The president ought to be used to this, Shellacking 2.0 in the midterm elections.
Elected twice in large turnouts, Barack Obama has tasted failure in two midterm elections where lower turnouts made the electorate more conservative; in 2010, his party was “shellacked,” in the president’s word, right after passage of the Affordable Care Act, Obama’s signature achievement.
This year, a rebuke was not only a political tradition, typical of results for a president in his sixth year in office. It was almost foreordained that a set of U.S. Senate races in Republican-tilting states would be bad for Democrats, and they were. But serious challenges to incumbents in Obama-captured states of 2012 (Virginia and New Hampshire) went considerably beyond a red-state tilt of the playing field.
But that’s not the half of it. Republicans have a right to be jubilant about the comprehensiveness of the shellack job.
Governor’s races are one important symptom of dissatisfaction. Because of the GOP wave in 2010, and with voters sour on the economy, the notion was that some unpopular Republican governors could lose. But very narrowly, most of them held on and only one, the hapless Tom Corbett in Pennsylvania, was sent home.
GOP wins in several other governor races, including the president’s home state of Illinois and Washington-neighboring Maryland — not to mention Massachusetts — speak more profoundly of voters’ dissatisfaction with the direction of the country. Unpopular GOP incumbents like Rick Scott in Florida nevertheless held on. Scott will thus be in a position to push Republican interests in one of the key states in national politics.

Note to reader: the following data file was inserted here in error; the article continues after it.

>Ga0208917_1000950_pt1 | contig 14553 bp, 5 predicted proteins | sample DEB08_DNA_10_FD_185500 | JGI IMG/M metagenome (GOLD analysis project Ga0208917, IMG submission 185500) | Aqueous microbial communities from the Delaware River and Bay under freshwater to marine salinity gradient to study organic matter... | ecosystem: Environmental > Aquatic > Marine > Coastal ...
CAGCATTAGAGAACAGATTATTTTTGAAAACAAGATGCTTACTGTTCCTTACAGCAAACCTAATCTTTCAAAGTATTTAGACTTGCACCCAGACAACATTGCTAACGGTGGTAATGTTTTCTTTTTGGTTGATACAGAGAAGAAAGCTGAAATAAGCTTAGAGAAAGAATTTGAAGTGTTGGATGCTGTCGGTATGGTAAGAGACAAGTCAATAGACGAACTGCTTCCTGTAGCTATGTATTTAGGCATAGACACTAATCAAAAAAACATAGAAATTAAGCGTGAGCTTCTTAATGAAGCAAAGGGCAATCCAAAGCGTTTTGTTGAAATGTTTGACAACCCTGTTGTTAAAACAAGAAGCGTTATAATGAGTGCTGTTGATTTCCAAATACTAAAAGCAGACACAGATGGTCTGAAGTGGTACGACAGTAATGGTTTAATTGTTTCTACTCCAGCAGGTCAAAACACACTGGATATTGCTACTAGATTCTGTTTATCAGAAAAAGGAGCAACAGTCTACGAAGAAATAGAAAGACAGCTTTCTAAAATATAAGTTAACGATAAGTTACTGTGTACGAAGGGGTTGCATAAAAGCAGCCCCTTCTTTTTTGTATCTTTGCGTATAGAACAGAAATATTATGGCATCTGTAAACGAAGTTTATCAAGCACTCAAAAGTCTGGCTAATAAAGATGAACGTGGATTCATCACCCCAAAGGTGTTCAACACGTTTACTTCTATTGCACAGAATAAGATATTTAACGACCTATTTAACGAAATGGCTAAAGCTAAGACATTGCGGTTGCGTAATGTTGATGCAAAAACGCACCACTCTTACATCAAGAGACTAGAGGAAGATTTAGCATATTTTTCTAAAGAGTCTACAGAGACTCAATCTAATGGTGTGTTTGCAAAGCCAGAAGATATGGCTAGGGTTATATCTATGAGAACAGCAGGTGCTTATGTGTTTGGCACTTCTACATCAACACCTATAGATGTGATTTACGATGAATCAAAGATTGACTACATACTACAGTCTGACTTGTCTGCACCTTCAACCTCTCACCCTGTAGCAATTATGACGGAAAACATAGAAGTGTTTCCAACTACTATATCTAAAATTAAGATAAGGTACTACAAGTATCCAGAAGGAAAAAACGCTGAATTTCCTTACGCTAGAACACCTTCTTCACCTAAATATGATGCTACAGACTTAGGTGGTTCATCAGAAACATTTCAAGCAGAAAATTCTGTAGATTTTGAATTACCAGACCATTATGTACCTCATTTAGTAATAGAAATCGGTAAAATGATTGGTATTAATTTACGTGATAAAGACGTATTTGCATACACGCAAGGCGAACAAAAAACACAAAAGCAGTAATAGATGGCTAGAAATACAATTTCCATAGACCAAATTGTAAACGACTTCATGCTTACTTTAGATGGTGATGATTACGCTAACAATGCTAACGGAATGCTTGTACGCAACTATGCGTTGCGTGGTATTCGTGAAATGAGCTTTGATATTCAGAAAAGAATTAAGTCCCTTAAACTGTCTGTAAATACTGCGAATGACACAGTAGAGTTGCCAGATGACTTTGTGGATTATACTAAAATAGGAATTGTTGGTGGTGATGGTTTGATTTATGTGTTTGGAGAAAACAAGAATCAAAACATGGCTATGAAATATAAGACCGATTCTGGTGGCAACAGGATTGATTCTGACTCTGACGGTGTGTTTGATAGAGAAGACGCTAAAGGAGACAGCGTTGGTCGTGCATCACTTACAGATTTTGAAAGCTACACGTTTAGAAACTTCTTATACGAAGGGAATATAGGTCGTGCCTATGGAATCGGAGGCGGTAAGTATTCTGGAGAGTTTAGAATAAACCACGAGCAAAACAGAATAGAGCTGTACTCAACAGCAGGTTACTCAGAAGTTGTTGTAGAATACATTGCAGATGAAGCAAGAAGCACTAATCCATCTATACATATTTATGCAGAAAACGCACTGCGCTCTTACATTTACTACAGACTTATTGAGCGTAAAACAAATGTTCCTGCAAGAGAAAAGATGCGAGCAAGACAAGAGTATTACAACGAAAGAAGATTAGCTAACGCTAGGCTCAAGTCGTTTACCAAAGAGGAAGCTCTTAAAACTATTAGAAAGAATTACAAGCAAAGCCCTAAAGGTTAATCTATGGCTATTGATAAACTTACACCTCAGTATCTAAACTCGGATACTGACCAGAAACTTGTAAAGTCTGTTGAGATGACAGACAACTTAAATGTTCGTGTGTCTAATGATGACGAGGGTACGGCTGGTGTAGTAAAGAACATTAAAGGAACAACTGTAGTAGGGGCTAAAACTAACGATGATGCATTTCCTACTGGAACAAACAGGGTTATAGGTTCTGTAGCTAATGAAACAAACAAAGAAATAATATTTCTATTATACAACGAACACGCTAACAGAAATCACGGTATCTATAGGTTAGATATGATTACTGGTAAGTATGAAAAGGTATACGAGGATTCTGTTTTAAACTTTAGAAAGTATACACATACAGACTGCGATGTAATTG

The Democrats had hoped to pick up at least a few seats in the U.S. House, but Speaker John Boehner, of Ohio, will instead preside over the largest GOP caucus at least since the Truman administration. Young people and minorities were said to be the Democrats’ great hopes, and liberal activists whined incessantly about restrictions on voting hours or requirements for photo IDs at the polls.
We see, as in Louisiana, few of those restrictions mattering compared to the profound issue of motivation. Although U.S. Sen. Mary Landrieu has had her differences with Obama on policy, she also saw that the Obama drawing power that helped her win her seat in 2008 did not apply this year. She is now in a difficult runoff on Dec. 6 with U.S. Rep. Bill Cassidy, a Baton Rouge Republican. Cassidy strongly stressed his opposition to Obama’s policies.
As a president, Obama has his faults and, like all presidents, he suffers from events beyond his control, such as a punishing winter that hurt the economy this year, or foreign difficulties that even the power of the United States cannot resolve painlessly.
But as a party leader, the president did not motivate his supporters to vote, and a lot of careers have been damaged or terminated in the midterms. Those losers are not going to be happy with the occupant of 1600 Pennsylvania Ave.